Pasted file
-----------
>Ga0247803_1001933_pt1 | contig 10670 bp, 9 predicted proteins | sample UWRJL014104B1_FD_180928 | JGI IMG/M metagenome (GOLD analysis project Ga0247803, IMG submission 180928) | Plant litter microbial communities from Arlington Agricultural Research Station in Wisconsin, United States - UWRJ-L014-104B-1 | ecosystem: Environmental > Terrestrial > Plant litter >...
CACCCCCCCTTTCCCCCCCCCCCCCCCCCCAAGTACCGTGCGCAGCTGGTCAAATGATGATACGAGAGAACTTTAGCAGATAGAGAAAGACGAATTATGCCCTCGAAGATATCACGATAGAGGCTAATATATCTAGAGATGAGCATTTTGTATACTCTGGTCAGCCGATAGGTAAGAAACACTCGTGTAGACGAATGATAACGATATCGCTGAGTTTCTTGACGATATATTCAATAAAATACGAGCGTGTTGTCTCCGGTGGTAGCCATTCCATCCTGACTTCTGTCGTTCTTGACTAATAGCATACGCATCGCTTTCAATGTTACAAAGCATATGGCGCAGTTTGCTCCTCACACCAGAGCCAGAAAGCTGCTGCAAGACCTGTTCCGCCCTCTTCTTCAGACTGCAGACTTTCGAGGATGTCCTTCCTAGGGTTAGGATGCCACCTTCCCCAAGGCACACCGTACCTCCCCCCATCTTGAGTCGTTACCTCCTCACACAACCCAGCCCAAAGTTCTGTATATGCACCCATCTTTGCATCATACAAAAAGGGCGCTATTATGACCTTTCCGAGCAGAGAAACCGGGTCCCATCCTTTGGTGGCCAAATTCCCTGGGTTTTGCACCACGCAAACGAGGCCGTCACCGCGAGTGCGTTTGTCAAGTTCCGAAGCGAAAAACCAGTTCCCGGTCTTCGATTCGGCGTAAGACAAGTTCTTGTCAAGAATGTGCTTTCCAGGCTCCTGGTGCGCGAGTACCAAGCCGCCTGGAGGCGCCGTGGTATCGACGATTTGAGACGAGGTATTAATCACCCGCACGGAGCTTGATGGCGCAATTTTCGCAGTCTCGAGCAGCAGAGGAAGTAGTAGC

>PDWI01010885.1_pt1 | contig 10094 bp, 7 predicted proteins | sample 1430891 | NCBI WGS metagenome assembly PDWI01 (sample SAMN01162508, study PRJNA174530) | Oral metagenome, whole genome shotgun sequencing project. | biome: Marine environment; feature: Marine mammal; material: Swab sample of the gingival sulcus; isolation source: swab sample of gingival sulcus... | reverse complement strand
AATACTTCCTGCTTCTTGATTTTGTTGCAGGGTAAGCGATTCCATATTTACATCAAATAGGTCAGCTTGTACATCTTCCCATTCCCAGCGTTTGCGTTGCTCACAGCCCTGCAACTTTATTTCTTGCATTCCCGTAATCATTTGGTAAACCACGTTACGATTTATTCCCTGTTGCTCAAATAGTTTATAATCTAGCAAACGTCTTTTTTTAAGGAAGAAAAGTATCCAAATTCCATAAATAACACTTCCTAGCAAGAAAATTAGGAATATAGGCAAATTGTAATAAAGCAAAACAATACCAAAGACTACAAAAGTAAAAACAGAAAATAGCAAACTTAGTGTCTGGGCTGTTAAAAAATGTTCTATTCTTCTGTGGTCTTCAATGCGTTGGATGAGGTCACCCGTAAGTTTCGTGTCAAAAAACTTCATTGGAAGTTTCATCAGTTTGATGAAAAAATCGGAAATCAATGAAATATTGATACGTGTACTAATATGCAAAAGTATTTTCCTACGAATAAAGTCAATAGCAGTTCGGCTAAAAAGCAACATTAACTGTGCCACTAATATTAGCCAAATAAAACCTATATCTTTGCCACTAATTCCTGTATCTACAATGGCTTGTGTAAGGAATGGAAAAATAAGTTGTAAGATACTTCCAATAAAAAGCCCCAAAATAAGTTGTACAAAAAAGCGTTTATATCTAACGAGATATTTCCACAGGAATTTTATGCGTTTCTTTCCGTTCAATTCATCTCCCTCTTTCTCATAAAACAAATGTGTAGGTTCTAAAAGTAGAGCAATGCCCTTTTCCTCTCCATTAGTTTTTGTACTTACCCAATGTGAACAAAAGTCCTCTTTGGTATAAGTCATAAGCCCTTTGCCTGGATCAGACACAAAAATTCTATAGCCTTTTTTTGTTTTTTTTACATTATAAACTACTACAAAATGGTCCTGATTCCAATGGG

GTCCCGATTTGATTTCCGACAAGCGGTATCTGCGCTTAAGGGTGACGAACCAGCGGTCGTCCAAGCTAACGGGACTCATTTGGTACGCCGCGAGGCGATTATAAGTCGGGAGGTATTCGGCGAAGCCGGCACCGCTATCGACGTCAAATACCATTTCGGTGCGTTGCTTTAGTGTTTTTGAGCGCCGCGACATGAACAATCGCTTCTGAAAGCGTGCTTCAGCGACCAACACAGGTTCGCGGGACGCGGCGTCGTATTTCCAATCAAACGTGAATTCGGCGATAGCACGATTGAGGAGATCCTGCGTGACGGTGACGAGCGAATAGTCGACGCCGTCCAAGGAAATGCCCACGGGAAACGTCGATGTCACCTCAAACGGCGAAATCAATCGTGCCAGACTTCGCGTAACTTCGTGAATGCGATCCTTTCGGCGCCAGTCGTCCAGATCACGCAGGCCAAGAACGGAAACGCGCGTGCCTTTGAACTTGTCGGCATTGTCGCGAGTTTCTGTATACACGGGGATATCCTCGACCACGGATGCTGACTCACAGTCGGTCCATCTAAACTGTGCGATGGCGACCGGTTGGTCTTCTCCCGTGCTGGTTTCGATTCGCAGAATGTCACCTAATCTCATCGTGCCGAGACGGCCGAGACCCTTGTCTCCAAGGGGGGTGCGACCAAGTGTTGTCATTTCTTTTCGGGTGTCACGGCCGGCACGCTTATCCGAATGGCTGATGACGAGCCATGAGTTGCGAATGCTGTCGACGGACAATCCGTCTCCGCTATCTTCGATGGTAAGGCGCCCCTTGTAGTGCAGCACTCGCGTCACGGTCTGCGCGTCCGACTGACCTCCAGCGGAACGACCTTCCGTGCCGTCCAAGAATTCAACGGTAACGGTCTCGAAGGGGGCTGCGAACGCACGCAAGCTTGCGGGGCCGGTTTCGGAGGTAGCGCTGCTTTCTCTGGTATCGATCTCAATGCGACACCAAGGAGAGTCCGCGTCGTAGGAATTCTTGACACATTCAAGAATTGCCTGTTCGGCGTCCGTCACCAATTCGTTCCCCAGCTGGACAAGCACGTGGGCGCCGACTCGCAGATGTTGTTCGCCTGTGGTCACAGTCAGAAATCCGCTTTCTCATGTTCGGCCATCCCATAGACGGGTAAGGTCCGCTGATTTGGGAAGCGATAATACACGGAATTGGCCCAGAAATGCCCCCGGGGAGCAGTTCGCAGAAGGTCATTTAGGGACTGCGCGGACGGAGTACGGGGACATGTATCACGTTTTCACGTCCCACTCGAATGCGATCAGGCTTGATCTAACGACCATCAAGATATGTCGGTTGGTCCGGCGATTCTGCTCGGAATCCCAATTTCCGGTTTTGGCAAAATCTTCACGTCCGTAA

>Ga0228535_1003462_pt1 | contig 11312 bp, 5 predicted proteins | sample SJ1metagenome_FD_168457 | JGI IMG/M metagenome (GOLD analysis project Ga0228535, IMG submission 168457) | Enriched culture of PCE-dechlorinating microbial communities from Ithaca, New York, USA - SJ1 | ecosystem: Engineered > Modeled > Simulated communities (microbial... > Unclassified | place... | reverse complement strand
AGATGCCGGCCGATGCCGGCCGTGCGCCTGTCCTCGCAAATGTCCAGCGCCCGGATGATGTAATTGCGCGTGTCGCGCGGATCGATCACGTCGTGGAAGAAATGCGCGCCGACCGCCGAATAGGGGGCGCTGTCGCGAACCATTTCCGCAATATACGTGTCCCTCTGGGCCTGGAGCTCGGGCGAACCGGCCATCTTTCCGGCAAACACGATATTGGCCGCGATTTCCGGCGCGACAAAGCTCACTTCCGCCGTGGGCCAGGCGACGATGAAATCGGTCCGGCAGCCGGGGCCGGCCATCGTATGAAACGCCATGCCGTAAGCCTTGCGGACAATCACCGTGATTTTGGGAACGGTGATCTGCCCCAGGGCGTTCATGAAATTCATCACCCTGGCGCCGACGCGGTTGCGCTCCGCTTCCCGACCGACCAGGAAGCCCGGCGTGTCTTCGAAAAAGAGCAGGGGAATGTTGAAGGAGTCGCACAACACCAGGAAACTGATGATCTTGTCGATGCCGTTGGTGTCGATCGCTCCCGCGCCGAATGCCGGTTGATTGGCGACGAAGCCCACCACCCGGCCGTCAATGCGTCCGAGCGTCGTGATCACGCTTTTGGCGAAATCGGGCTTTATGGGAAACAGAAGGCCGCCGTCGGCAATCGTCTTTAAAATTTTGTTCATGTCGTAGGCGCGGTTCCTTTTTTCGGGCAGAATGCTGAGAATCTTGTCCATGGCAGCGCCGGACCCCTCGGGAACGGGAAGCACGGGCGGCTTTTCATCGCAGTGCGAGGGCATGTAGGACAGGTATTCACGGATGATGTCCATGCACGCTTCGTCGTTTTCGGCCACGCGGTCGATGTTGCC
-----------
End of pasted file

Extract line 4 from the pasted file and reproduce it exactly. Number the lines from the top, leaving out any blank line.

AATACTTCCTGCTTCTTGATTTTGTTGCAGGGTAAGCGATTCCATATTTACATCAAATAGGTCAGCTTGTACATCTTCCCATTCCCAGCGTTTGCGTTGCTCACAGCCCTGCAACTTTATTTCTTGCATTCCCGTAATCATTTGGTAAACCACGTTACGATTTATTCCCTGTTGCTCAAATAGTTTATAATCTAGCAAACGTCTTTTTTTAAGGAAGAAAAGTATCCAAATTCCATAAATAACACTTCCTAGCAAGAAAATTAGGAATATAGGCAAATTGTAATAAAGCAAAACAATACCAAAGACTACAAAAGTAAAAACAGAAAATAGCAAACTTAGTGTCTGGGCTGTTAAAAAATGTTCTATTCTTCTGTGGTCTTCAATGCGTTGGATGAGGTCACCCGTAAGTTTCGTGTCAAAAAACTTCATTGGAAGTTTCATCAGTTTGATGAAAAAATCGGAAATCAATGAAATATTGATACGTGTACTAATATGCAAAAGTATTTTCCTACGAATAAAGTCAATAGCAGTTCGGCTAAAAAGCAACATTAACTGTGCCACTAATATTAGCCAAATAAAACCTATATCTTTGCCACTAATTCCTGTATCTACAATGGCTTGTGTAAGGAATGGAAAAATAAGTTGTAAGATACTTCCAATAAAAAGCCCCAAAATAAGTTGTACAAAAAAGCGTTTATATCTAACGAGATATTTCCACAGGAATTTTATGCGTTTCTTTCCGTTCAATTCATCTCCCTCTTTCTCATAAAACAAATGTGTAGGTTCTAAAAGTAGAGCAATGCCCTTTTCCTCTCCATTAGTTTTTGTACTTACCCAATGTGAACAAAAGTCCTCTTTGGTATAAGTCATAAGCCCTTTGCCTGGATCAGACACAAAAATTCTATAGCCTTTTTTTGTTTTTTTTACATTATAAACTACTACAAAATGGTCCTGATTCCAATGGG